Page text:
Sheila joined the flower arranging club followed by a newly formed Ladies Luncheon Club, of which Shelia became Chairwoman. Sheila gives a detailed account of the 40 years she has been a member and the various pub venues they have met in.
Meopham's Road Collapse
Interviewer, Ruth Blake, asks Sheila about the hole in the A227 main road, which split the village, and how it affected her life, during the many weeks of road closure.
Reminisces about family life. Pitfield Drive residents bought between them 'The Green' in their road and how they meet once a year on it, for a drinks party. (This is a large piece of land, situated at the bottom of her road, which you drive around passing some of the houses, which includes Sheila’s house.) Joined the committee of SSAFA, which involved providing practical support and assistance to Servicemen and women, veterans and their families.
Visiting her Mother in Malta
Ian, Sheila’s husband died in June 1986, followed by her Mother 3 months later. Sheila’s Mother and Father moved to South Africa, after Kenya's independence. When her Father died Sheila's Mother moved to Malta, where she had friends, and lived there for 14 years. Sheila remembers regularly going out to Malta with her family to visit her Mother.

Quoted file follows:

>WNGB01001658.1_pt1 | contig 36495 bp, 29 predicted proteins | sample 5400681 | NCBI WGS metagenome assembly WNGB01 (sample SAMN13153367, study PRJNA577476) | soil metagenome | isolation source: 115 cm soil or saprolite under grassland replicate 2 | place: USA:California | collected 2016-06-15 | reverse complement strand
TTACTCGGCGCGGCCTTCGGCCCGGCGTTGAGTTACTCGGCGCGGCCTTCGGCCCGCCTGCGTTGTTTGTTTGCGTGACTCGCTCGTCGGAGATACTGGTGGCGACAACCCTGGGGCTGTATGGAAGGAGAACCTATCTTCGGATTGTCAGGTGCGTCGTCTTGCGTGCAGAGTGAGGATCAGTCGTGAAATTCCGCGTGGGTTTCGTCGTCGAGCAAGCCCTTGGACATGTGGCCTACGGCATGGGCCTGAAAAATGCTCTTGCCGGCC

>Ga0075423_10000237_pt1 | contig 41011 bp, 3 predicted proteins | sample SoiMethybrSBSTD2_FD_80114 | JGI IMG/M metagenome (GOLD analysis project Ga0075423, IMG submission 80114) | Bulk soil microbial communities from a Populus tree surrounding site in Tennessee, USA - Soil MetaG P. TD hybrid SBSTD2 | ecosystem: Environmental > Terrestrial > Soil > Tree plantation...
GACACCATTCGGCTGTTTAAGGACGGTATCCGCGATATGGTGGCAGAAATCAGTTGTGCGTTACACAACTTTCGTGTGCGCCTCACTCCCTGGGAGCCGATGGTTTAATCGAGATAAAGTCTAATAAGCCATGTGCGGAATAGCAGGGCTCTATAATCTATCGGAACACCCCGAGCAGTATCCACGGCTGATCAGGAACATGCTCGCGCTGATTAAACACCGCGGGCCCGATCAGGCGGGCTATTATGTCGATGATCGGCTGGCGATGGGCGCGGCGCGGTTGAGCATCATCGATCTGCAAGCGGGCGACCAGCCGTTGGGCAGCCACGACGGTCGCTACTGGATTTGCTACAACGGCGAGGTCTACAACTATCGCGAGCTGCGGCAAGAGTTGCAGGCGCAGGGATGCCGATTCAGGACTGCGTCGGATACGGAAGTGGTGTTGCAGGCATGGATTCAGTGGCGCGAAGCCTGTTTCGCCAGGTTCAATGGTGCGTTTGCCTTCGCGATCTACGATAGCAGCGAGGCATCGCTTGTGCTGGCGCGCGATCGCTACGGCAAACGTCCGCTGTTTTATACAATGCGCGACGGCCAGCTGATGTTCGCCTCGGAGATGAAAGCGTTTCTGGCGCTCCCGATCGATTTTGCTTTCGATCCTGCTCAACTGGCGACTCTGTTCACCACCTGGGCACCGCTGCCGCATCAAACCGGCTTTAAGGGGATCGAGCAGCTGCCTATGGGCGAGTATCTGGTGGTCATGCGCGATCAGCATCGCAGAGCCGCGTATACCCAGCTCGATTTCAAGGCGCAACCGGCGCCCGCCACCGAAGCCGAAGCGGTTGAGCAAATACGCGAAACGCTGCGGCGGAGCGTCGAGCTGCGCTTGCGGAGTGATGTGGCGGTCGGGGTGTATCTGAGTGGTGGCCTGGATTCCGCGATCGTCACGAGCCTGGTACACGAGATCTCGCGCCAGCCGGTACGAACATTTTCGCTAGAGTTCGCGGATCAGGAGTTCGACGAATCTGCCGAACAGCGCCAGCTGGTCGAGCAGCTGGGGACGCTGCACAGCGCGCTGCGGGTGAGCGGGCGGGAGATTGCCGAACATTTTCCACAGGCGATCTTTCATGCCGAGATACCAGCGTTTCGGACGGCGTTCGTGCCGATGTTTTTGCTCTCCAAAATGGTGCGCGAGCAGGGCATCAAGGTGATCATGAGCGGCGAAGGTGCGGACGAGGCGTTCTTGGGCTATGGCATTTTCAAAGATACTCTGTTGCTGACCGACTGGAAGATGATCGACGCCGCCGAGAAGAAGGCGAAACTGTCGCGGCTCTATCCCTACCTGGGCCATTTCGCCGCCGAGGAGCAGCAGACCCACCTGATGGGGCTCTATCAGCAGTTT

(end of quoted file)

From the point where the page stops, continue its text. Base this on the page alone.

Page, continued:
Vicars of St John the Baptist Church, and her Children's Careers
Sheila talks about her husband joining Luddesdown Cricket Club. Vicar Frank Mitchell was Vicar at St John the Baptist Church and Ian, her husband, was on the PCC Church Committee. Sheila remembers all the Vicars. She regularly attends the 8 pm Sunday Communion Service. Talks in depth about her daughter Alison's career and how she returned to live in Meopham and is now a Parish Councillor for Meopham Parish Council. She talks about joining the Meopham Historical Society, the Rochester and Cobham Golf Club and taking up playing Tennis. Her son Neil is a solicitor and works in Tunbridge Wells. He has two daughters (Sheila's only grandchildren) and one has recently qualified and is working as a Lawyer.
Pitfield Drive, Meopham
Interviewer, Ruth Blake, asked Sheila if Mr. & Mrs. Burton, whom they brought the house from, moved in when the houses in Pitfield were first built.